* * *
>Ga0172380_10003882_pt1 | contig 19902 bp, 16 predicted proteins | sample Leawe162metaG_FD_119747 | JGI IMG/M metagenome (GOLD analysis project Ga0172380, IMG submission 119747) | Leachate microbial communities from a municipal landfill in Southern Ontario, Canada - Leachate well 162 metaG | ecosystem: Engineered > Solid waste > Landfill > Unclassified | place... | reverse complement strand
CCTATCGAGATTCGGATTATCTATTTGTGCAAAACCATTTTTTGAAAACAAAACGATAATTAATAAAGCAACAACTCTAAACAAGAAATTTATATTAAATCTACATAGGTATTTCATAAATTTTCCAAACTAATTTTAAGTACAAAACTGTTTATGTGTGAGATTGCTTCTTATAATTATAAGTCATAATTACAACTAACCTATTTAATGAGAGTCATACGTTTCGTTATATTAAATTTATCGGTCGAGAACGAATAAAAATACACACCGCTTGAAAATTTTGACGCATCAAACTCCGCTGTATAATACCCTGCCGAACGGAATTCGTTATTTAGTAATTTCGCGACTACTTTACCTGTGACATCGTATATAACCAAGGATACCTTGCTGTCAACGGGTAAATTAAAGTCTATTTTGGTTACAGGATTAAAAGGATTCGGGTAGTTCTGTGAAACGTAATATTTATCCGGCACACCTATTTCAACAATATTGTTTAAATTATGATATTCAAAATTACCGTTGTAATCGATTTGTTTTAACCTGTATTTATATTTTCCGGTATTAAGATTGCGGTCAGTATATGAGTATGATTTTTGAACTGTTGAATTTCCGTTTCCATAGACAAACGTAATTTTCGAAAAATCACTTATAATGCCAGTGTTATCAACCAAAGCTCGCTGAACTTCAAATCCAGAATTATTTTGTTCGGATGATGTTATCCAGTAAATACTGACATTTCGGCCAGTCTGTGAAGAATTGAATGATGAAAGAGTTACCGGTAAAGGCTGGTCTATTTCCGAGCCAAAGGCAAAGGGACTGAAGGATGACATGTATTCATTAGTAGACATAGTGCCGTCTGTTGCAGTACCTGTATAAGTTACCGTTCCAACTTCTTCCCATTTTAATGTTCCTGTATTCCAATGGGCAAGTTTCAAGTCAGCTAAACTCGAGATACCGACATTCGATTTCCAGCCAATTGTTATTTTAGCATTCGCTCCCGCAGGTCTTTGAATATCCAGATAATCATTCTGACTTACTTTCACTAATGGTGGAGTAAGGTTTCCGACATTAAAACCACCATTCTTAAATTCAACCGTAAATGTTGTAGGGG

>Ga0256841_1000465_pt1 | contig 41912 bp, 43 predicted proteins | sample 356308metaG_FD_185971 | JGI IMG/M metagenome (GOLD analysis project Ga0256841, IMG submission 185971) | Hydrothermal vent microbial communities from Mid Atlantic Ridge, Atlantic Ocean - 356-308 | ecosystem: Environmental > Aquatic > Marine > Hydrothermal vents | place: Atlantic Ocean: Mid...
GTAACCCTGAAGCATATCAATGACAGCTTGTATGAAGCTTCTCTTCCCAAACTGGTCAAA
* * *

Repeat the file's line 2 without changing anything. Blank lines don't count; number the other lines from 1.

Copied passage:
CCTATCGAGATTCGGATTATCTATTTGTGCAAAACCATTTTTTGAAAACAAAACGATAATTAATAAAGCAACAACTCTAAACAAGAAATTTATATTAAATCTACATAGGTATTTCATAAATTTTCCAAACTAATTTTAAGTACAAAACTGTTTATGTGTGAGATTGCTTCTTATAATTATAAGTCATAATTACAACTAACCTATTTAATGAGAGTCATACGTTTCGTTATATTAAATTTATCGGTCGAGAACGAATAAAAATACACACCGCTTGAAAATTTTGACGCATCAAACTCCGCTGTATAATACCCTGCCGAACGGAATTCGTTATTTAGTAATTTCGCGACTACTTTACCTGTGACATCGTATATAACCAAGGATACCTTGCTGTCAACGGGTAAATTAAAGTCTATTTTGGTTACAGGATTAAAAGGATTCGGGTAGTTCTGTGAAACGTAATATTTATCCGGCACACCTATTTCAACAATATTGTTTAAATTATGATATTCAAAATTACCGTTGTAATCGATTTGTTTTAACCTGTATTTATATTTTCCGGTATTAAGATTGCGGTCAGTATATGAGTATGATTTTTGAACTGTTGAATTTCCGTTTCCATAGACAAACGTAATTTTCGAAAAATCACTTATAATGCCAGTGTTATCAACCAAAGCTCGCTGAACTTCAAATCCAGAATTATTTTGTTCGGATGATGTTATCCAGTAAATACTGACATTTCGGCCAGTCTGTGAAGAATTGAATGATGAAAGAGTTACCGGTAAAGGCTGGTCTATTTCCGAGCCAAAGGCAAAGGGACTGAAGGATGACATGTATTCATTAGTAGACATAGTGCCGTCTGTTGCAGTACCTGTATAAGTTACCGTTCCAACTTCTTCCCATTTTAATGTTCCTGTATTCCAATGGGCAAGTTTCAAGTCAGCTAAACTCGAGATACCGACATTCGATTTCCAGCCAATTGTTATTTTAGCATTCGCTCCCGCAGGTCTTTGAATATCCAGATAATCATTCTGACTTACTTTCACTAATGGTGGAGTAAGGTTTCCGACATTAAAACCACCATTCTTAAATTCAACCGTAAATGTTGTAGGGG